Most dentists I know have
dozens of things to keep track of even on the slowest day, and it’s not
surprising that cyber security is often far down the list of concerns of the
clinics that I talk to.
Unfortunately, cyber criminals seem to be taking advantage of this situation: cyber attacks now impact hundreds of dental offices in the United States alone every year. In some cases, these attacks are so devastating that they cause clinics to close for an extended period while they prepare to start seeing patients again.
Fortunately, protecting yourself from common forms of cybercrime like phishing, malware, and ransomware is fairly straightforward, if you have the right software and a staff trained to recognize potential threats.
Here are four ways you can improve security and training at your clinic this year.
1. Make Cyber Security Part of Your Practice
We all have a tendency to believe that things like cyber attacks won’t happen to us. Psychologists call this the “optimism bias“. And while it makes it easier for us to go through life, it can also leave us vulnerable.
Countering optimism bias
requires that you train your workers to view cyber threats not as
something that could theoretically happen, but as something they should be on
the look out for every day.
Normalizing cyber security routines that require weekly check-ins and following digital best practices are the first steps you should take to guide your staff to be more aware of the danger of cyber attacks.
2. Help Your Employees Recognize the Risks
Phishing is a form of cybercrime in which targets are contacted through text, email, or by phone with the phisher posing as a legitimate institution. Phishing scams will take advantage of this familiarity in order to pry sensitive data such as banking and credit card info, passwords, or answers to security questions.
Here are some of
the most common signs that you might be dealing with a phishing scam:
- Requests for personal
- Poor grammar and bad
- Threatening language
(e.g. “Your account will be closed if you don’t act now!”)
- Suspicious links (e.g.
nonsense links, or links to misleading domain names)
- Unrecognized senders
To avoid falling victim to phishing scams, be wary of messages that carry a false sense of urgency and ignore any links you may be asked to follow. Remember, your bank or any other professional institution will never ask you to login by phone or by following prompts other than the ones you’ve used in the past.
You should also be aware that criminals are constantly developing new viruses and attack methods in order to continue to attacking the vulnerable. Cyber criminals have been using email as a vector for infecting computer systems with malware and ransomware for years, but they have also started to use social media apps like WhatsApp, Facebook, and iMessage to launch their attacks.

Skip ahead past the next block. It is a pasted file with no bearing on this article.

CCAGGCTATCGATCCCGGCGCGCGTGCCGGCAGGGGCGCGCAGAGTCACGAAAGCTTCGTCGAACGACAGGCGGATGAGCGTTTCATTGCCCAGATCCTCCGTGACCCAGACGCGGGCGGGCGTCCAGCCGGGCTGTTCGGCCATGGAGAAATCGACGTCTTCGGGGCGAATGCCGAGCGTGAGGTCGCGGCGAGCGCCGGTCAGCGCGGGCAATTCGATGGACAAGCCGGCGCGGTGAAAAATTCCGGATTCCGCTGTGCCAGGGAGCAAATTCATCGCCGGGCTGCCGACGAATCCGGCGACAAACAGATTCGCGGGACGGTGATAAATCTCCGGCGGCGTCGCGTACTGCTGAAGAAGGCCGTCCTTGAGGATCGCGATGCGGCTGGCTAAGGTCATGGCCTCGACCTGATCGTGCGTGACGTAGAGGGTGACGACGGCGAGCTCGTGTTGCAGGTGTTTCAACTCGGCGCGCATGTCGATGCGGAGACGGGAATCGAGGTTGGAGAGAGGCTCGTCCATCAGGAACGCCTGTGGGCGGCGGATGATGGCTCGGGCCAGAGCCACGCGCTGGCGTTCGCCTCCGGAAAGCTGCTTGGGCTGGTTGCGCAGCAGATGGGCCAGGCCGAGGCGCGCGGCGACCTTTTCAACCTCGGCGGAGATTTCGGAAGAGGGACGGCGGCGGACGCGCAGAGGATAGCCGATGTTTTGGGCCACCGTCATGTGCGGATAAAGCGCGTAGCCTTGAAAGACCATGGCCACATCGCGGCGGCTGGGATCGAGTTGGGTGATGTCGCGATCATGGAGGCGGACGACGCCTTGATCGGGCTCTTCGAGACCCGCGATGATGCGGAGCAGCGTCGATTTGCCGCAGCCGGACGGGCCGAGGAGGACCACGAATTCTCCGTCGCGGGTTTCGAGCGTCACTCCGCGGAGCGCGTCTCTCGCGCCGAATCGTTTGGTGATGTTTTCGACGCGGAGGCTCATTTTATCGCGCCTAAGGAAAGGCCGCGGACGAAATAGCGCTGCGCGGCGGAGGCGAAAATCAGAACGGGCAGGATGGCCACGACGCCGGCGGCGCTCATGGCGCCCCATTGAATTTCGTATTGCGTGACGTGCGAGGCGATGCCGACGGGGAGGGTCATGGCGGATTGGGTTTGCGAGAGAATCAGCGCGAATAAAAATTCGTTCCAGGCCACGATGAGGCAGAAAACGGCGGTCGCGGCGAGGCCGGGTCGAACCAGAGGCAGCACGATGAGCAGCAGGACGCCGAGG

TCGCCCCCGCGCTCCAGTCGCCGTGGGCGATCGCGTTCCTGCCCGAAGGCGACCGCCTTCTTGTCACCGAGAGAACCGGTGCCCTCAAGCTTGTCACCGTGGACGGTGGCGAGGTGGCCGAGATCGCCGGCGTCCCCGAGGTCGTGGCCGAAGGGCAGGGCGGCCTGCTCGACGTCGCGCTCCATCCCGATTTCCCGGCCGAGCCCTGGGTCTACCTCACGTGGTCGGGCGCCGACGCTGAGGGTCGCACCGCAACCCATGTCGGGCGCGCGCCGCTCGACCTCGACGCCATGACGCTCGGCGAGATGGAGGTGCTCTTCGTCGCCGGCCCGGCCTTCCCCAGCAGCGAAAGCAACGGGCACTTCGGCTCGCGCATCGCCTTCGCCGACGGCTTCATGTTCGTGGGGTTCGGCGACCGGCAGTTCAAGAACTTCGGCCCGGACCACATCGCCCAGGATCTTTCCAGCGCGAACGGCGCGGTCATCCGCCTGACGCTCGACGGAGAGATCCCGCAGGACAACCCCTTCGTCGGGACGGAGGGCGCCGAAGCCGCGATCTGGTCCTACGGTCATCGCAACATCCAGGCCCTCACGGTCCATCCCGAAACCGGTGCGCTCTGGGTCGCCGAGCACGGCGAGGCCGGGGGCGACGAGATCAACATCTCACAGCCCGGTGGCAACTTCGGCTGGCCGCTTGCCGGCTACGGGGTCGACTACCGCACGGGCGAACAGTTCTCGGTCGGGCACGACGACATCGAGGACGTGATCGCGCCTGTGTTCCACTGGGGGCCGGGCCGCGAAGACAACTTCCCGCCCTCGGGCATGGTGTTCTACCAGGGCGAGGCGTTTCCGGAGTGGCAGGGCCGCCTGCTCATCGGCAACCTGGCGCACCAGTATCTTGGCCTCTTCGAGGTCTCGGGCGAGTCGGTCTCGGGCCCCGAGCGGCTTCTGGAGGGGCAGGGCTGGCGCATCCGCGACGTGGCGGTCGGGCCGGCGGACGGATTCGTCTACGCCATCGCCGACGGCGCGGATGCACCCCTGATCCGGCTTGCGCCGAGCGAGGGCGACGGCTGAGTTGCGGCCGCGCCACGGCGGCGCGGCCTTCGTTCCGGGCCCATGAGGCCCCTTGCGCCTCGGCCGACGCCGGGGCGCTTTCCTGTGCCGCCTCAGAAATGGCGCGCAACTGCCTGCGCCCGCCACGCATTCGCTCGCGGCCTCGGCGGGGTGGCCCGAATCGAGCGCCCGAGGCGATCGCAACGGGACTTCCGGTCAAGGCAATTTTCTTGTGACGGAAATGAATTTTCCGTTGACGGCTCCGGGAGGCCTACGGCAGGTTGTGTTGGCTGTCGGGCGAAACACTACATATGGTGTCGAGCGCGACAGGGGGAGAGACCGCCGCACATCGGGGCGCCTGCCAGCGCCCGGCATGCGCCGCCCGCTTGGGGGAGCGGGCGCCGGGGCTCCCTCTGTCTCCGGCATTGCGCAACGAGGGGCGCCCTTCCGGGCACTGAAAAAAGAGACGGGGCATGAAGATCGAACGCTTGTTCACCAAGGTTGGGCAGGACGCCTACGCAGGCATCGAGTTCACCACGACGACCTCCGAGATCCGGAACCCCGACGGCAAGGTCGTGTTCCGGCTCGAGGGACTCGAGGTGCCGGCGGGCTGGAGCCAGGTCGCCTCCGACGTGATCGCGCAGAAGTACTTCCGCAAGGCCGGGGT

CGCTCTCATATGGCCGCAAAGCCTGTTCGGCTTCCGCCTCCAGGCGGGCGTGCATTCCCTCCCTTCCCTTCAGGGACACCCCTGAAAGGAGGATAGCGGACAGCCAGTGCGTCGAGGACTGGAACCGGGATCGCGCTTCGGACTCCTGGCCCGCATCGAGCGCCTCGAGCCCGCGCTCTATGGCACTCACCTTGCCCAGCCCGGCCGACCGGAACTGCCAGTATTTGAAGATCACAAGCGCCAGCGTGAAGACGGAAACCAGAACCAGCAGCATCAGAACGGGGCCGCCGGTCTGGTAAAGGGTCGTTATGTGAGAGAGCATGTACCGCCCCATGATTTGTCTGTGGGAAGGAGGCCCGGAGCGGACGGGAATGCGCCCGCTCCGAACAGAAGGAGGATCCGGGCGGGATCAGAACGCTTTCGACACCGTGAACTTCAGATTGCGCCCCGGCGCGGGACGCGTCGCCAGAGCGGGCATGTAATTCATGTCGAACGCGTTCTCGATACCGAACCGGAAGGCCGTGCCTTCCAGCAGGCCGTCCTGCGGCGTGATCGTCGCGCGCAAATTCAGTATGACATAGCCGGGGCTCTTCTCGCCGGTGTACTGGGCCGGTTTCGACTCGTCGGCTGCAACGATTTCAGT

Ransomware is a method of cybercrime where malicious software or malware is designed to deny a company access to their own servers or internal systems until a ransom is paid. Ransomware can be a follow-up attack to a phishing attempt and can be devastating for mid-sized, data-based companies like dental clinics.
To avoid succumbing to this form of attack, be sure to continually update your computer Operating System (OS) and anti-virus software with the latest patches and do not click on links or open any attachments sent in unsolicited email. Most of us are fairly trusting and scammers use this behaviour against us by sending emails that can seem legitimate or harmless. Train your staff to recognize these warning signs, and report any unusual messages.
3. Make Regular Backups Part of Your Routine
It’s not always possible
to avoid cyber attacks altogether, so it’s also important to ensure
that you’ll be able to bounce back quickly if the worst does happen.
clinics need to keep track of huge amounts of data, the loss of
which can be absolutely disastrous. For this reason, you should make
regular backups a mainstay of your routine.
Look for sophisticated cloud storage solutions that automate backups and come with expert support, so that if the worst does happen, you’ll be ready to pick up where you left off.
4. Use Software that Enhances Cyber Security Capabilities
When you’re looking for software solutions that can help you make cyber security easier and more efficient for your employees, you should look for tools that will mesh well and supplement your anti-virus software for additional protection. Solutions such as ABEL Guard (AppGuard with ABEL’s dental specific templates) prevents new viruses from harming your system until your anti-virus software is updated to eliminate those viruses.
Also consider switching to a dental cloud server based platform that by default will provide maximum protection against cyberattacks since practice data is stored in and assessed from secure cloud servers – an added benefit is automated continuous data backups are always current should your practice data ever need to be restored for any reason.
It is best to be proactive and stay one step ahead of cyber criminals as much as possible. Make sure you have antivirus and additional security software for maximum protection as well as employed a cloud-based backup system to limit any negative effects should you be hit by an attack.
During my time at ABEL, I have become convinced that a combination of the right tools and the right training can make all the difference when it comes to keeping your clinic safe from attacks. Get in touch with us today if you want to learn more about how we can help you improve your security and security awareness.